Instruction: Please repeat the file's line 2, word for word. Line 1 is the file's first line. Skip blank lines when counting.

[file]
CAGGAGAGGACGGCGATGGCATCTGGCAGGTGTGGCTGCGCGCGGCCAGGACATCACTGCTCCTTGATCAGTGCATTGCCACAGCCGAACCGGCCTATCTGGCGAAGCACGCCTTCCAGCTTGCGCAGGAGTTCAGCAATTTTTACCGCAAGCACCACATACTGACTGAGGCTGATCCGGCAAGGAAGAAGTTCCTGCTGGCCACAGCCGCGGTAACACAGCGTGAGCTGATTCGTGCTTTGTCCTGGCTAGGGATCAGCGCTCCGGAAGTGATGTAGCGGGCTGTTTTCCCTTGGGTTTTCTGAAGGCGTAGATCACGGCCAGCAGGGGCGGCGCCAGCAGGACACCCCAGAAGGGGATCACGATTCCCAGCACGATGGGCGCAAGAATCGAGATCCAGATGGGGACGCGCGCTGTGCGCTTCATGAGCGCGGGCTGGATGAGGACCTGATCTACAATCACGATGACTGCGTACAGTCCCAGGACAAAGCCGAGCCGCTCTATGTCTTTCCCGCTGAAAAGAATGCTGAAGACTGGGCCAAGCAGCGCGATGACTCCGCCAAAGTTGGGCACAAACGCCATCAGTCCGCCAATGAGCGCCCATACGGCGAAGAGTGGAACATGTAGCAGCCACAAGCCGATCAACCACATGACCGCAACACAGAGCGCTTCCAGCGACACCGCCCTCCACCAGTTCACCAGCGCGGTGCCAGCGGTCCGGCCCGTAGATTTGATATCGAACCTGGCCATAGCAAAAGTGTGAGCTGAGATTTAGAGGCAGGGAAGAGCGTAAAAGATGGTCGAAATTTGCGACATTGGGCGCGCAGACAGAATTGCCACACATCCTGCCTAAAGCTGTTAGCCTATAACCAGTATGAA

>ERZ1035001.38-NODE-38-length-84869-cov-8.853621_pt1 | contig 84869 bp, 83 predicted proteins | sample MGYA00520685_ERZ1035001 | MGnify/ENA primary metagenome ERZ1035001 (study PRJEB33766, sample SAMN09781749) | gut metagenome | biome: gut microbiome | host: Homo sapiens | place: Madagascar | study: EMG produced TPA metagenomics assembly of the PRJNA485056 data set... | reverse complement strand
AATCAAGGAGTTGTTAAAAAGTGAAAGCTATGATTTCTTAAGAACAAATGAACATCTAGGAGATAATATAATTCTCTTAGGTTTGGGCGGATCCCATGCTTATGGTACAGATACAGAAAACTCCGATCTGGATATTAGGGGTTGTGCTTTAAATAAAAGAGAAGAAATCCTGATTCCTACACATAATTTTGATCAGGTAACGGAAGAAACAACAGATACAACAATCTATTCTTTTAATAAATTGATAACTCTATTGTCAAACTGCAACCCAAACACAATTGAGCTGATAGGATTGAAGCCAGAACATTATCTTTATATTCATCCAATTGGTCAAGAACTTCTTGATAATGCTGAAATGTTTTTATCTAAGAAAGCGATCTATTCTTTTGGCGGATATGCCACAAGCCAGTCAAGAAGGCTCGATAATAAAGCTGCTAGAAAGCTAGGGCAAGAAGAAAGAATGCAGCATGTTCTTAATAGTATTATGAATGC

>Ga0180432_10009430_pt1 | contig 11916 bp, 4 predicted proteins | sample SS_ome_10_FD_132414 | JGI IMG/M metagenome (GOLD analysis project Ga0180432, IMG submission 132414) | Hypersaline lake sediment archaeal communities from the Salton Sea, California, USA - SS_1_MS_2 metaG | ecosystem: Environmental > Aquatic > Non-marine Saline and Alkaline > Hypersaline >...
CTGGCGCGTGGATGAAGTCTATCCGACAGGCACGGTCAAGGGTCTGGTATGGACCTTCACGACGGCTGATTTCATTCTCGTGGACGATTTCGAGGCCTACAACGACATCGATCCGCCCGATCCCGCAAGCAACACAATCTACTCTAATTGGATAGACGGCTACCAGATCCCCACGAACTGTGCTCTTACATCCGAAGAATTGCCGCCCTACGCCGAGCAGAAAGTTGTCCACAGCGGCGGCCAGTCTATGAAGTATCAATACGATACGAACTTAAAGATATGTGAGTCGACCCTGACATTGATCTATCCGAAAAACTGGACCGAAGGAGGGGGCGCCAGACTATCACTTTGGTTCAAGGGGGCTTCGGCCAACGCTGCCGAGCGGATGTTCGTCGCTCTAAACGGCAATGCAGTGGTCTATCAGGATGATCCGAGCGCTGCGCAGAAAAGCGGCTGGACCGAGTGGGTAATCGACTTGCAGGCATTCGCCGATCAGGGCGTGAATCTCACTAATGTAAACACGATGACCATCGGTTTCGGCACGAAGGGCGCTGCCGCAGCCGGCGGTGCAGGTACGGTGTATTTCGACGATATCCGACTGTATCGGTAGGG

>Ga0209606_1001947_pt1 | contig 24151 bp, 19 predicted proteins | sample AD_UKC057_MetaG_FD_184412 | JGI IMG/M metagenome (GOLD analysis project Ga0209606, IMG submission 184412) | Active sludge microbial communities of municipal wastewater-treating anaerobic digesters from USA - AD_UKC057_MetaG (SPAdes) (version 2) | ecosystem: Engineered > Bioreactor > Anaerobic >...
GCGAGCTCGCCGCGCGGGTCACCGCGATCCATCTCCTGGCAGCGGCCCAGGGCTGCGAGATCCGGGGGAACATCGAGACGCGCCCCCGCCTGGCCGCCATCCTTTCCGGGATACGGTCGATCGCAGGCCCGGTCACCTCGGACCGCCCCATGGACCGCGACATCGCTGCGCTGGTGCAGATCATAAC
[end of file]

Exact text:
>ERZ1035001.38-NODE-38-length-84869-cov-8.853621_pt1 | contig 84869 bp, 83 predicted proteins | sample MGYA00520685_ERZ1035001 | MGnify/ENA primary metagenome ERZ1035001 (study PRJEB33766, sample SAMN09781749) | gut metagenome | biome: gut microbiome | host: Homo sapiens | place: Madagascar | study: EMG produced TPA metagenomics assembly of the PRJNA485056 data set... | reverse complement strand